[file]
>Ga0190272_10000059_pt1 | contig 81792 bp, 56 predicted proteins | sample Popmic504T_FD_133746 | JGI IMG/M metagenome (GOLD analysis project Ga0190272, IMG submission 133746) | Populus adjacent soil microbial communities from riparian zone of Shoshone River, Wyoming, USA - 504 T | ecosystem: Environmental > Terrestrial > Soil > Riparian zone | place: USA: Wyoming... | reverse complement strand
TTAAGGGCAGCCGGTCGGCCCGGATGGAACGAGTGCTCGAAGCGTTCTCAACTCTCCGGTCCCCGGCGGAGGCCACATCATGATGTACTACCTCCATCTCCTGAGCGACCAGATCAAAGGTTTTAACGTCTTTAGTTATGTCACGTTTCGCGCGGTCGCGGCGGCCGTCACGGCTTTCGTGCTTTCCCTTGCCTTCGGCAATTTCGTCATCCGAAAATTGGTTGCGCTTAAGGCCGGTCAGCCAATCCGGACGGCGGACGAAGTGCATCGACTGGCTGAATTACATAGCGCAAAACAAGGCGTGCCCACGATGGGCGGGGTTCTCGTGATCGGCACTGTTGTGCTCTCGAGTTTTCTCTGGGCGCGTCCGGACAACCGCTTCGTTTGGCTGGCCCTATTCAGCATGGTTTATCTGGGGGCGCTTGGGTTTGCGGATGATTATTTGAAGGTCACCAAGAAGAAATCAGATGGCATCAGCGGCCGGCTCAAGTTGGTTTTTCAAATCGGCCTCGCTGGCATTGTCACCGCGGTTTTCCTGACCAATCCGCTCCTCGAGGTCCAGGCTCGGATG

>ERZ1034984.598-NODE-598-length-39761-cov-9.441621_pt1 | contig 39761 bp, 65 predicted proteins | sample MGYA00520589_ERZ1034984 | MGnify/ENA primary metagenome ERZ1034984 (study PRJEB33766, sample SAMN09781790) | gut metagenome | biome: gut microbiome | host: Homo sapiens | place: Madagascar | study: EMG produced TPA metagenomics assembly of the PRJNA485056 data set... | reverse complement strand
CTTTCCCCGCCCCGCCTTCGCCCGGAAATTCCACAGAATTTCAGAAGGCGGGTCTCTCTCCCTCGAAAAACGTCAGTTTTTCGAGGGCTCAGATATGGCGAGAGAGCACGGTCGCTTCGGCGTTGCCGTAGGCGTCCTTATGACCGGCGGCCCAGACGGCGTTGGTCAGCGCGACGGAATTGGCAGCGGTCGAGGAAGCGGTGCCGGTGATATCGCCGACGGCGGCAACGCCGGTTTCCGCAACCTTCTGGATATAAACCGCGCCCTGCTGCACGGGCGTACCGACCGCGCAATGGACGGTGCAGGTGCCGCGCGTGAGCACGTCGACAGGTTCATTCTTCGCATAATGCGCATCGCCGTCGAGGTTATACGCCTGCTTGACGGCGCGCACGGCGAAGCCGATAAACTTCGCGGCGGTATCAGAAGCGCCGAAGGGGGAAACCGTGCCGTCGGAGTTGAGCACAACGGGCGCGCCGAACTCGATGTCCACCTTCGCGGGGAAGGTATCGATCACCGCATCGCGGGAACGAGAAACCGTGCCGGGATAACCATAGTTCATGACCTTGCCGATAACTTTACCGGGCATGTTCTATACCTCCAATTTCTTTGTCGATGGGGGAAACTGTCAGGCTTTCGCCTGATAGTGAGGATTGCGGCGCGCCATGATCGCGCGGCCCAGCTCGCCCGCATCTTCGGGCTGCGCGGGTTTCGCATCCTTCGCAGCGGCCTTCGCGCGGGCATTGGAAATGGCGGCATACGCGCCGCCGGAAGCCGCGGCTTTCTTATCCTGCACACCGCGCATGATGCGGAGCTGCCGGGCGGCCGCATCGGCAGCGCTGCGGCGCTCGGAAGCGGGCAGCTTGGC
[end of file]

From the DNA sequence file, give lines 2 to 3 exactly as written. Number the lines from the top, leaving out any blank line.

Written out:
TTAAGGGCAGCCGGTCGGCCCGGATGGAACGAGTGCTCGAAGCGTTCTCAACTCTCCGGTCCCCGGCGGAGGCCACATCATGATGTACTACCTCCATCTCCTGAGCGACCAGATCAAAGGTTTTAACGTCTTTAGTTATGTCACGTTTCGCGCGGTCGCGGCGGCCGTCACGGCTTTCGTGCTTTCCCTTGCCTTCGGCAATTTCGTCATCCGAAAATTGGTTGCGCTTAAGGCCGGTCAGCCAATCCGGACGGCGGACGAAGTGCATCGACTGGCTGAATTACATAGCGCAAAACAAGGCGTGCCCACGATGGGCGGGGTTCTCGTGATCGGCACTGTTGTGCTCTCGAGTTTTCTCTGGGCGCGTCCGGACAACCGCTTCGTTTGGCTGGCCCTATTCAGCATGGTTTATCTGGGGGCGCTTGGGTTTGCGGATGATTATTTGAAGGTCACCAAGAAGAAATCAGATGGCATCAGCGGCCGGCTCAAGTTGGTTTTTCAAATCGGCCTCGCTGGCATTGTCACCGCGGTTTTCCTGACCAATCCGCTCCTCGAGGTCCAGGCTCGGATG

>ERZ1034984.598-NODE-598-length-39761-cov-9.441621_pt1 | contig 39761 bp, 65 predicted proteins | sample MGYA00520589_ERZ1034984 | MGnify/ENA primary metagenome ERZ1034984 (study PRJEB33766, sample SAMN09781790) | gut metagenome | biome: gut microbiome | host: Homo sapiens | place: Madagascar | study: EMG produced TPA metagenomics assembly of the PRJNA485056 data set... | reverse complement strand